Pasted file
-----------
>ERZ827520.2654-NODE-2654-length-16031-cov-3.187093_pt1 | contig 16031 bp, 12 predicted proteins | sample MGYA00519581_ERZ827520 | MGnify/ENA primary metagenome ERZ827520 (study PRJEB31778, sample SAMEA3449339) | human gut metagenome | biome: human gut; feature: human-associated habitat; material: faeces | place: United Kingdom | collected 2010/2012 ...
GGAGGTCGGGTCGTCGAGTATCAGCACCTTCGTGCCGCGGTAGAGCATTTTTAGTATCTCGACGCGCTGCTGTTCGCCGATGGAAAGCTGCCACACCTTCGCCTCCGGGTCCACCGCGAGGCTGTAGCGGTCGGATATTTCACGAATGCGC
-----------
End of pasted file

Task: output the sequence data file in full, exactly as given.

>ERZ827520.2654-NODE-2654-length-16031-cov-3.187093_pt1 | contig 16031 bp, 12 predicted proteins | sample MGYA00519581_ERZ827520 | MGnify/ENA primary metagenome ERZ827520 (study PRJEB31778, sample SAMEA3449339) | human gut metagenome | biome: human gut; feature: human-associated habitat; material: faeces | place: United Kingdom | collected 2010/2012 ...
GGAGGTCGGGTCGTCGAGTATCAGCACCTTCGTGCCGCGGTAGAGCATTTTTAGTATCTCGACGCGCTGCTGTTCGCCGATGGAAAGCTGCCACACCTTCGCCTCCGGGTCCACCGCGAGGCTGTAGCGGTCGGATATTTCACGAATGCGC